Cells were plated in Perkin-Elmer (U.S.A.) 96-well plates overnight. The medium were removed, and the cells were stained with Hochest and Mitotracker (Thermofisher Scientific, MA, U.S.A.) in the incubator for 30 min. Then remove the staining and incubating the cells with QGS (0, 100 and 200 μg/ml), and placed in Operetta High-Content Analysis System (Perkin-Elmer) for 24 h. The results were analyzed using Harmony image (Perkin-Elmer) analysis software. Cell migration is expressed as mean speed and effective distance, monitoring cell motility by time-lapse image sequences, calculation method using manufacturer’s protocol (Perkin-Elmer). In order to assess cell status, the settings were made: hoechst channel for the nuclear; mitotracker channel for the cellular cytoplasm.

In vitro scratch assay

Assessing Eca109, TE1 Cells migration with IncuCyte 3 Cell Migration & Invasion Assays (Essen Bioscience, Hertfordshire, U.K.) according to User Manual. A scratch was then made using the WoundMaker tool (Essen Bioscience). In short, cells were plated and grown overnight. Gently wash the cells twice, and treated with QGS (0, 100, and 200 μg/ml) for 24 h. Then put the cells into the system and take pictures of the scratches at 0, 12, and 24 h (10× magnification). Evaluating Scratch closure rate by IncuCyte software, the result is expressed by relative wound density (RWD)%.

Invasion assays

Transwell assay for cell invasion. Transwell system from BD, U.S.A. [26]. Incubating cells with QGS (0, 100, and 200 μg/ml) for 24 h. Base membrane was prepared with 40 ml of Matrigel from BD, U.S.A. Plating 1 × 104 cells in upper chamber (NO Calf Serum), and adding calf serum-containing medium to the lower chamber. Cells are incubated overnight. Remove the matrigel and upper chamber cells with a cotton swab. The Transwell chamber was then put into the new plate, the upper compartment of the attached content and the lower compartment surface of the attached cells were fixed in 4% paraformaldehyde for 20 min and then coloring cells with crystal violet for 30 min. Finally, After washing with PBS, the cells were photographed under a microscope.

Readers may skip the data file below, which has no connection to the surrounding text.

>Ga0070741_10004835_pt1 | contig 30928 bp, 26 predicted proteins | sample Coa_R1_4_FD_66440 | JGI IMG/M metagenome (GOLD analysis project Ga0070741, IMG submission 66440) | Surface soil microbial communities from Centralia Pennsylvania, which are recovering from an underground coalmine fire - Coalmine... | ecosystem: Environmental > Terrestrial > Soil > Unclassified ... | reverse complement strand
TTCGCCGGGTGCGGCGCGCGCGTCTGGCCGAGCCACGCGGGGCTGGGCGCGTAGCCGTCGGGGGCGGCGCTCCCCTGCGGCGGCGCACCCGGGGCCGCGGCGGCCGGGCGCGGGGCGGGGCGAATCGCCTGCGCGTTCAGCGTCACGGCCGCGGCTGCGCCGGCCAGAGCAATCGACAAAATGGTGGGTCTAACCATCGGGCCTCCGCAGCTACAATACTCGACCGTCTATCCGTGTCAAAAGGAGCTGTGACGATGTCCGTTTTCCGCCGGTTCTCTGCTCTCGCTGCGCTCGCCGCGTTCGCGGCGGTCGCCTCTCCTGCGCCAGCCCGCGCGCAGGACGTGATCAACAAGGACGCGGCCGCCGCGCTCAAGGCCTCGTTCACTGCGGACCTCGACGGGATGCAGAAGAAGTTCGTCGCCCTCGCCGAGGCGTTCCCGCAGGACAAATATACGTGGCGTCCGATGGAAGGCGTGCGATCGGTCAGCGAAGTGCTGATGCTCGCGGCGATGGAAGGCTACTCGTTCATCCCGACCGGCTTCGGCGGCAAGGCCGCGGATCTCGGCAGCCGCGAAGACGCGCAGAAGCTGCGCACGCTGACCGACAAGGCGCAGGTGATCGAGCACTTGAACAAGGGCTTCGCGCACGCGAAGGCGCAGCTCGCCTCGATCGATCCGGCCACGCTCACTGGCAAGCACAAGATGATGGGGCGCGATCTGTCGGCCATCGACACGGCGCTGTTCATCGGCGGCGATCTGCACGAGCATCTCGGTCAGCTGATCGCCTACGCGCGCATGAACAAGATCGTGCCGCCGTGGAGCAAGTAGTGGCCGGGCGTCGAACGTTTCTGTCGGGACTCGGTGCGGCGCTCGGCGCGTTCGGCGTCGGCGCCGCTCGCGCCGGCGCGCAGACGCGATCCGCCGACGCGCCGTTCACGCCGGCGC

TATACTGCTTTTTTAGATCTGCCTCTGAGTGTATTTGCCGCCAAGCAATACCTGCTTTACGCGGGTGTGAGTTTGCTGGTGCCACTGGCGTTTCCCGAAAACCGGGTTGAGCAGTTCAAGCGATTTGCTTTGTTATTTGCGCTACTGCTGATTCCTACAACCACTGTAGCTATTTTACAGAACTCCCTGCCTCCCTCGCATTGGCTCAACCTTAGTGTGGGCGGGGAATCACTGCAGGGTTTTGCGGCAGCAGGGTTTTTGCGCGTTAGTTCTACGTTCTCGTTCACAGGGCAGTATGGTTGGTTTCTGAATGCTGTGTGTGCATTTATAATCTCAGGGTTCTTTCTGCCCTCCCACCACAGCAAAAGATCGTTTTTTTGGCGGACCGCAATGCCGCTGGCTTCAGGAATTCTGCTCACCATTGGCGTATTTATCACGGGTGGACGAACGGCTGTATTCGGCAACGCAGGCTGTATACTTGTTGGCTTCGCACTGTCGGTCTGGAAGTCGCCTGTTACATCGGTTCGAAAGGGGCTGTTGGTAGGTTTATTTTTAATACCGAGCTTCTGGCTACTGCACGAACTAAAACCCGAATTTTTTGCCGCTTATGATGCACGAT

Immunofluorescence staining

ECA109 and TE1 cells were planted on the coverslip, 5 × 104 Cells/well, and pretreated with QGS (0, 100, and 200 μg/ml) for 24 h. Then, 4% paraformaldehyde fixed, 0.3% Triton X-100 permeablilized, 10% bovine serum albumin (BSA) blocked and incubated overnight at 4°C in the refrigerators:anti-GAS6 (Cell Signaling Technolgy; CST#8661), anti-AXL (CST; #67202), anti-MouseAXL (Abcam; ab89224), anti-P-PI3Kp85 (Tyr607) (AffinityBiosciences; AF3241), anti-P-AKT1 (Thr308) (AbclonalTechnology; AP0304), anti-P-NF-κB p65 (Ser536) (CST; #3033), followed by the appropriate FITC-conjugated or TRITC-conjugated secondary antibodies (KPL). Unbound antibodies were washed, and the cells were taken out and placed on slides, and cover with containing DAPI (CST). The cells were observed by Laser scanning confocal microscope (Leica, Germany).

Western blotting analysis

The cells were seeded into cell culture flasks and incubating cell with QGS (0, 100, and 200 ug/ml) for 24 h. Cell lysate was prepared, and cells scraped. The suspension was put into the centrifuge (4°C, 10000 × g, 5 min). The cells were lysed on ice for half an hour with lysis buffer, mixture is placed into centrifuge (4°C, 12000 × g, 20 min), extracting supernatant and protein quantification using the bicinchoninic acid (BCA) kit from Pierce, U.S.A. SDS-PAGE electrophoresis was performed, then transferred to the membrane, polyvinylidene fluoride (PVDF) membrane (Millipore, U.S.A.). PVDF membranes were pre-blotted with 5% BSA (Sigma, U.S.A.). Incubating PVDF membranes with primary antibody overnight: anti-GAS6 (CST; #8661), anti-RabbitiAXL (CST; 67202), anti-PI3K-P85 (CST; #4292), anti-AKT1 (CST; #75692), anti-NF-κB-P65 (CST; #8242), anti-PI3K p85 (Tyr607) (Affinity Biosciences; AF3241), anti-P-AKT1 (Thr308) (AbclonalTechnology; AP0304), anti-P-NF-κB p6 5 (Ser536) (CST; #3033), anti-RabbitiMMP-2 (CST; #40994), anti-RabbitiMMP-9 (CST; #13667), anti-β-ACT (Abclonal Technology; AC026). The next day labeling fluorescent secondary antibody. Imaging PVDF membrane with Odyssey infrared imaging system (LI-COR Biosciences). The result is expressed by the ratio of protein/β-act.

Statistical analysis

Experimental results were analyzed by SPSS 21.0 software. Mean ± S.D. indicates the analysis result of the data. The specific statistical method using a one-way analysis of variance (ANOVA) or unpaired two-tailed t-test according to the data. The P<0.05 means statistical difference between the experimental results.

Results

QGS administration concentration effect